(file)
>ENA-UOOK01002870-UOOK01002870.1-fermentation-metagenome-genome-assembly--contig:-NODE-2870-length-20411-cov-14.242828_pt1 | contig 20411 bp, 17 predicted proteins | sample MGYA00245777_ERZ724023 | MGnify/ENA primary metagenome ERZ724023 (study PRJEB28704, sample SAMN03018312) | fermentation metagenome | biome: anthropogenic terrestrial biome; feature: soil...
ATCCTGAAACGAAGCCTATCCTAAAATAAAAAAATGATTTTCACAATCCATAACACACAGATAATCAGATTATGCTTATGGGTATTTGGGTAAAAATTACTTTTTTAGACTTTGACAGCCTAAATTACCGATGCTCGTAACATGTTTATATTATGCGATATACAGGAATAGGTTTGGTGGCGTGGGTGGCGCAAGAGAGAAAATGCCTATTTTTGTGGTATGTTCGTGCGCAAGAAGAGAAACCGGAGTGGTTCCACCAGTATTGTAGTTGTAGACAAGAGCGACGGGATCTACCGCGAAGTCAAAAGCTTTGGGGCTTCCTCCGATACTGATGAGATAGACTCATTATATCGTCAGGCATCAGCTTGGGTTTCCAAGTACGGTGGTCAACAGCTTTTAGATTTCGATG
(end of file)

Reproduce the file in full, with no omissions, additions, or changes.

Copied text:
>ENA-UOOK01002870-UOOK01002870.1-fermentation-metagenome-genome-assembly--contig:-NODE-2870-length-20411-cov-14.242828_pt1 | contig 20411 bp, 17 predicted proteins | sample MGYA00245777_ERZ724023 | MGnify/ENA primary metagenome ERZ724023 (study PRJEB28704, sample SAMN03018312) | fermentation metagenome | biome: anthropogenic terrestrial biome; feature: soil...
ATCCTGAAACGAAGCCTATCCTAAAATAAAAAAATGATTTTCACAATCCATAACACACAGATAATCAGATTATGCTTATGGGTATTTGGGTAAAAATTACTTTTTTAGACTTTGACAGCCTAAATTACCGATGCTCGTAACATGTTTATATTATGCGATATACAGGAATAGGTTTGGTGGCGTGGGTGGCGCAAGAGAGAAAATGCCTATTTTTGTGGTATGTTCGTGCGCAAGAAGAGAAACCGGAGTGGTTCCACCAGTATTGTAGTTGTAGACAAGAGCGACGGGATCTACCGCGAAGTCAAAAGCTTTGGGGCTTCCTCCGATACTGATGAGATAGACTCATTATATCGTCAGGCATCAGCTTGGGTTTCCAAGTACGGTGGTCAACAGCTTTTAGATTTCGATG